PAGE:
(RxWiki News) Getting the most out of a medication requires taking it every day and on time, especially for chronic conditions such as HIV. It's a tall order for anyone and mental health issues can complicate matters.
Research now shows that people with bipolar disorder are more likely to say they are taking their HIV medications when they are not actually doing so. There are multiple software apps to help patients better manage their medication progress.
"Talk to your doctor about medication reminder tools."
Researchers led by Jayraan Badiee, MPH, of the University of California – San Diego, compared three different medication monitoring systems – one electronic and two self-report measures of medication taking.
The electronic monitoring system is a device that tracks the doses of medication as they are taken and can provide information about when medications were taken and if all required doses were taken.
The researchers looked at 74 people with HIV. The participants were split into two groups: those with bipolar disorder and those without bipolar disorder.
They found that people without bipolar disorder rated themselves similarly to the ratings of the electronic device. People with bipolar disorder and HIV self-reported that they were taking their HIV meds, but the electronic device showed that they were not adhering to the medication regimen.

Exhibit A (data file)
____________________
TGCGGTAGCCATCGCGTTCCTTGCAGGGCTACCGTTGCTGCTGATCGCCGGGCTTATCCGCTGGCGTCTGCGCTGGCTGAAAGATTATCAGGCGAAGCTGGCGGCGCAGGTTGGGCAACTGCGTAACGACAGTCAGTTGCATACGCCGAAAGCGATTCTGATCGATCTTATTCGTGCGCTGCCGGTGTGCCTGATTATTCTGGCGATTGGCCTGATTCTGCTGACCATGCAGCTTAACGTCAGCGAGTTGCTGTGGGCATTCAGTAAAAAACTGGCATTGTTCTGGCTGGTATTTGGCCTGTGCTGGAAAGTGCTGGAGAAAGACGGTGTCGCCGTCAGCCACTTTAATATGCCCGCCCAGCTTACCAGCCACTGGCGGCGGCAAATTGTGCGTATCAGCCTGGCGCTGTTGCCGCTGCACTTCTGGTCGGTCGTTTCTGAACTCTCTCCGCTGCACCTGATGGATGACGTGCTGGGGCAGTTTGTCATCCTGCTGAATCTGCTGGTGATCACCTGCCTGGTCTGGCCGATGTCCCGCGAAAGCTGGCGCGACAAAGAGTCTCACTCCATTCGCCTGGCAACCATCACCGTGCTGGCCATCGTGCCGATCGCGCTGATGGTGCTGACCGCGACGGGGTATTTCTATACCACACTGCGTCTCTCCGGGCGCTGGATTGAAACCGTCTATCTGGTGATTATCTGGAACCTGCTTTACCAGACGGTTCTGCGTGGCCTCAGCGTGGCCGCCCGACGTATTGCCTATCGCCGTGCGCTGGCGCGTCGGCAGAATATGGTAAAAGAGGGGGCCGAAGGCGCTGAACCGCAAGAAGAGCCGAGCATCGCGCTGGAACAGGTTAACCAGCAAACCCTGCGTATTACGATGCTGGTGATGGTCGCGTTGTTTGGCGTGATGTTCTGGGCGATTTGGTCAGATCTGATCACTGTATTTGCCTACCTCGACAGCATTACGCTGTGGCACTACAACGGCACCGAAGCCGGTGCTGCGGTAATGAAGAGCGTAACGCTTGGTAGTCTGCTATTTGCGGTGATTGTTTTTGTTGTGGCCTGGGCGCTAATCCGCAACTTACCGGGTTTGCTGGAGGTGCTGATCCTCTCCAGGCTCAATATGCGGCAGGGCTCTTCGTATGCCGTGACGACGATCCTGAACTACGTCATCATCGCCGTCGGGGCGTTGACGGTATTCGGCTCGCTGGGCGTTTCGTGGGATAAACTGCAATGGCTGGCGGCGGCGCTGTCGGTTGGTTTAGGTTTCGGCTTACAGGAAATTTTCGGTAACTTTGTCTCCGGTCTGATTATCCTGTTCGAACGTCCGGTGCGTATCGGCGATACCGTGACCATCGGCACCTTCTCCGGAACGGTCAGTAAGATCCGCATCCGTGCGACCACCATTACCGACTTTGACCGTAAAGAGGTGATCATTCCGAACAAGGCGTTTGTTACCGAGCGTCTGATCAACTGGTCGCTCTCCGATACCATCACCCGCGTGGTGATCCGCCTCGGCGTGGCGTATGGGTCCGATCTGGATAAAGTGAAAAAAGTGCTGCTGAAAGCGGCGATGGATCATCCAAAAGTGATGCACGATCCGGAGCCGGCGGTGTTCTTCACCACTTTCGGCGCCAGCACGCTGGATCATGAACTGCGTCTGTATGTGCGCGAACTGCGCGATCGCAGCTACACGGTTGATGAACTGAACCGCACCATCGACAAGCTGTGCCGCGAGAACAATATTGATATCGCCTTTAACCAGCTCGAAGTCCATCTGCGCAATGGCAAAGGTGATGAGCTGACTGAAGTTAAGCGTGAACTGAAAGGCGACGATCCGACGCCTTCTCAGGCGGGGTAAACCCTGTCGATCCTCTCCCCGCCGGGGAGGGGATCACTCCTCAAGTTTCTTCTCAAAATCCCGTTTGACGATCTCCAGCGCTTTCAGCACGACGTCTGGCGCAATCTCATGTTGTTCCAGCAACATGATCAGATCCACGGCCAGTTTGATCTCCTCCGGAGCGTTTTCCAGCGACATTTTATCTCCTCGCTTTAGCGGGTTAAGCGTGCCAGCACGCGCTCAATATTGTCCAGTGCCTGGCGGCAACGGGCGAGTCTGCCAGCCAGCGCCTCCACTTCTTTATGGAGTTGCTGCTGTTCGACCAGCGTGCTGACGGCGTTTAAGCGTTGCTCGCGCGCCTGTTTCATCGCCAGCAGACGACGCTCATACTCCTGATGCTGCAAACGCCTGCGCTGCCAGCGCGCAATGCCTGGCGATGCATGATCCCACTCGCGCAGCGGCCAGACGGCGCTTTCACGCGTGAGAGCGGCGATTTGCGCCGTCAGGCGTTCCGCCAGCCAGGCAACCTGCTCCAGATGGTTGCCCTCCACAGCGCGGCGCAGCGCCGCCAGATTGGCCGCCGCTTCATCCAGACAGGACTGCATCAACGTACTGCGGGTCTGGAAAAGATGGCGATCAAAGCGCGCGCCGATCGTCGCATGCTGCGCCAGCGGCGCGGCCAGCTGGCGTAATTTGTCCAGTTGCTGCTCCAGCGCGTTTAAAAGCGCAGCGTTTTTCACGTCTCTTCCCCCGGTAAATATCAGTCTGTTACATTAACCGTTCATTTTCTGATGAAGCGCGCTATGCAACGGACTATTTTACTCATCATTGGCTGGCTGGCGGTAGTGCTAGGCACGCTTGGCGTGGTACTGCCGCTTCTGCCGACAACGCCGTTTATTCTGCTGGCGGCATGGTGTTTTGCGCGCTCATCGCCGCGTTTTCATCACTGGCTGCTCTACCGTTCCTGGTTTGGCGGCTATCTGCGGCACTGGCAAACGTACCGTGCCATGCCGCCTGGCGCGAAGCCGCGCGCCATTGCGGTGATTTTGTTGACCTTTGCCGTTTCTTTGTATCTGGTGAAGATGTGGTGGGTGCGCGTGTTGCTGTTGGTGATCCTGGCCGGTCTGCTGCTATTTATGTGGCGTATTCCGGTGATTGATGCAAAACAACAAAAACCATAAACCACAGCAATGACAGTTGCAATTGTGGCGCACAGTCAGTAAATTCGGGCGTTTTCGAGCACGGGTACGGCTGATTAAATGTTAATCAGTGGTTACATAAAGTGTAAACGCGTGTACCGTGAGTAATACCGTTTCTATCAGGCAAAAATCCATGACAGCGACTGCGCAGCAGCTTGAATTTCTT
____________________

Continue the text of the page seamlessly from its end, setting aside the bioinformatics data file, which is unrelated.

The authors concluded, “Combined approaches of self-report and objective measures may be the best way to estimate adherence, and may provide the best basis for interventions designed to improve adherence in difficult-to-treat populations.”
dailyRx spoke with Barbara Long, MD, PhD, a psychiatrist, about the results of this study. She commented, “More than patients with many other mental disorders, those with bipolar disorder struggle with compliance with medications, as usually they must take medications on a daily basis for the rest of their lives in order to prevent relapse into a manic episode.“
“For [people with bipolar disorder] . . . high denial plus resistance to the idea of daily meds for life may apply to their idea of complying with other medications, like those for HIV. They may convince themselves they are compliant, but objective measures may find otherwise.“
This research was published in June online ahead of print in AIDS Patient Care and STDs. No conflicts of interest were disclosed.